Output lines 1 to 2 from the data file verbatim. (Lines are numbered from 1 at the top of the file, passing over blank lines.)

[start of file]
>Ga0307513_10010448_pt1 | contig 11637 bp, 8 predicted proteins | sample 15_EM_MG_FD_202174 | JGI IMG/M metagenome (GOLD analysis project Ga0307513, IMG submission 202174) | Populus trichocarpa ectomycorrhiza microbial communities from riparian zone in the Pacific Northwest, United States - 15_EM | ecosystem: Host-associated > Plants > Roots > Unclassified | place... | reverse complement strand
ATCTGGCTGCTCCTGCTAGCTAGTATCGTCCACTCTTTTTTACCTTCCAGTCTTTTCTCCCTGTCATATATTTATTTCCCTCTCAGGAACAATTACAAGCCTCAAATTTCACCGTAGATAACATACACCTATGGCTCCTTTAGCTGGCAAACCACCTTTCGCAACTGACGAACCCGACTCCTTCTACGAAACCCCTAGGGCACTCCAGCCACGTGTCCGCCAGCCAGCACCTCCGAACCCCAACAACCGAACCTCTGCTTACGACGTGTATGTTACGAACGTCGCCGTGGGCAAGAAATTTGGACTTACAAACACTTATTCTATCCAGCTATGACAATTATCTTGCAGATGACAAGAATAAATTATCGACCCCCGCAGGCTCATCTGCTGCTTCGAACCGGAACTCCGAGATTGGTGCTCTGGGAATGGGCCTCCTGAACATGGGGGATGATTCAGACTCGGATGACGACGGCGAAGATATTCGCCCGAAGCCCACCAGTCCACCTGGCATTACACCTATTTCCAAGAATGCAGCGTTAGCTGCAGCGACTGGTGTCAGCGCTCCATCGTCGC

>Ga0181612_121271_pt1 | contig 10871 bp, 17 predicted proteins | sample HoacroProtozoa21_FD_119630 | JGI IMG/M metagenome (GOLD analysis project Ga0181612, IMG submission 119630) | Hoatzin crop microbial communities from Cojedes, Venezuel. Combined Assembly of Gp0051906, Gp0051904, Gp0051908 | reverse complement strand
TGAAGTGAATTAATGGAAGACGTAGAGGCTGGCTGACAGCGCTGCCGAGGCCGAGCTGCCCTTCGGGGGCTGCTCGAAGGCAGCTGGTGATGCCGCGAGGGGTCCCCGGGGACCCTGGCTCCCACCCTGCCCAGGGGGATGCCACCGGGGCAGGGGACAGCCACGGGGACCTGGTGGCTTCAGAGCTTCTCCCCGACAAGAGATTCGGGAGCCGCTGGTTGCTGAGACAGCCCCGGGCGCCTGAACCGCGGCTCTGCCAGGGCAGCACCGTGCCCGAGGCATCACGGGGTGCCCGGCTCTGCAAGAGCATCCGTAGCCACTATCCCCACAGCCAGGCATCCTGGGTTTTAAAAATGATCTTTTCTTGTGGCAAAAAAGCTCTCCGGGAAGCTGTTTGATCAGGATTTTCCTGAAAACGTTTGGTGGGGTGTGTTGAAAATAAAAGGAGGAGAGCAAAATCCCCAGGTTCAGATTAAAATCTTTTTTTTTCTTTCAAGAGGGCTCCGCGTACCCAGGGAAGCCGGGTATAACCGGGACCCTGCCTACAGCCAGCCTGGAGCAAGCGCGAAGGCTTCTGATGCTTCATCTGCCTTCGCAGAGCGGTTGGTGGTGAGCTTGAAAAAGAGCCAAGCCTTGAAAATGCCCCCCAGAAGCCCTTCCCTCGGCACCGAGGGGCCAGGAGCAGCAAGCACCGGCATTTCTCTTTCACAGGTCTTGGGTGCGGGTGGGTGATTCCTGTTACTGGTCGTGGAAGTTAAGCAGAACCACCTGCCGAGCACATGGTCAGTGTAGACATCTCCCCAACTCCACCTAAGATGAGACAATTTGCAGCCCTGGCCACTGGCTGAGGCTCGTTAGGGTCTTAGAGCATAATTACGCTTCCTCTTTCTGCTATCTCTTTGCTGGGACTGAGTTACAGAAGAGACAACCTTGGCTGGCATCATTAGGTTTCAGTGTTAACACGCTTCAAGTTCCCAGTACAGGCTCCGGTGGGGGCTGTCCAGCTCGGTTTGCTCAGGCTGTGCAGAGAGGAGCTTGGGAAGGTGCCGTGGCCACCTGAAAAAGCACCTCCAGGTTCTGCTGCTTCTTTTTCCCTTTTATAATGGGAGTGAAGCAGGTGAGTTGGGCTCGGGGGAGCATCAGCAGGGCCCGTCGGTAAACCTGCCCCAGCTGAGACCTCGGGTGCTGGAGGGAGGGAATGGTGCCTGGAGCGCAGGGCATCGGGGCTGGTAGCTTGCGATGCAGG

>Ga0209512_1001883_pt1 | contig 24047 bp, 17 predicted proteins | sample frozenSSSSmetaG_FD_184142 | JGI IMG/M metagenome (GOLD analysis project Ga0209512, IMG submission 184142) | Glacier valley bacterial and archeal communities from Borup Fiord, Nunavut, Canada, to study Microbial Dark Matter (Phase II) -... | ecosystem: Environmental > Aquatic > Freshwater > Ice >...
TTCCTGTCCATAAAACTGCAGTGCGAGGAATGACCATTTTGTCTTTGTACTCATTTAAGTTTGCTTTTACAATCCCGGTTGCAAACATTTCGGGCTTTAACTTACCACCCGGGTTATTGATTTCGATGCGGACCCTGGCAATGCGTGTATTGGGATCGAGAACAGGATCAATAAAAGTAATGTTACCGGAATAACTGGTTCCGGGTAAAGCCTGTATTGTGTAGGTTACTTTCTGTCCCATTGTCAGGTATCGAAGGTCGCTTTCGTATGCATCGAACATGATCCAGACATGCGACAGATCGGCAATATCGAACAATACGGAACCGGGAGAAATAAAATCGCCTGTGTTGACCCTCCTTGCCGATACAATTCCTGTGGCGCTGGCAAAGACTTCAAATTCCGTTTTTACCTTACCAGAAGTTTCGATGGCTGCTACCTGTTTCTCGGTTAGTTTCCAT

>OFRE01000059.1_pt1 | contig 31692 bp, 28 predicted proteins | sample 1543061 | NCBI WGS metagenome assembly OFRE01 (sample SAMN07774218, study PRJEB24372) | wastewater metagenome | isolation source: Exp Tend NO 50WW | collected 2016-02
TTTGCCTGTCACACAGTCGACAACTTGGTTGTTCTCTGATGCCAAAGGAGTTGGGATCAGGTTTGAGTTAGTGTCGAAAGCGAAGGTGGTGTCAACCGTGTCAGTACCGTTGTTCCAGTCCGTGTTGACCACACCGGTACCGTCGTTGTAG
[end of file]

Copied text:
>Ga0307513_10010448_pt1 | contig 11637 bp, 8 predicted proteins | sample 15_EM_MG_FD_202174 | JGI IMG/M metagenome (GOLD analysis project Ga0307513, IMG submission 202174) | Populus trichocarpa ectomycorrhiza microbial communities from riparian zone in the Pacific Northwest, United States - 15_EM | ecosystem: Host-associated > Plants > Roots > Unclassified | place... | reverse complement strand
ATCTGGCTGCTCCTGCTAGCTAGTATCGTCCACTCTTTTTTACCTTCCAGTCTTTTCTCCCTGTCATATATTTATTTCCCTCTCAGGAACAATTACAAGCCTCAAATTTCACCGTAGATAACATACACCTATGGCTCCTTTAGCTGGCAAACCACCTTTCGCAACTGACGAACCCGACTCCTTCTACGAAACCCCTAGGGCACTCCAGCCACGTGTCCGCCAGCCAGCACCTCCGAACCCCAACAACCGAACCTCTGCTTACGACGTGTATGTTACGAACGTCGCCGTGGGCAAGAAATTTGGACTTACAAACACTTATTCTATCCAGCTATGACAATTATCTTGCAGATGACAAGAATAAATTATCGACCCCCGCAGGCTCATCTGCTGCTTCGAACCGGAACTCCGAGATTGGTGCTCTGGGAATGGGCCTCCTGAACATGGGGGATGATTCAGACTCGGATGACGACGGCGAAGATATTCGCCCGAAGCCCACCAGTCCACCTGGCATTACACCTATTTCCAAGAATGCAGCGTTAGCTGCAGCGACTGGTGTCAGCGCTCCATCGTCGC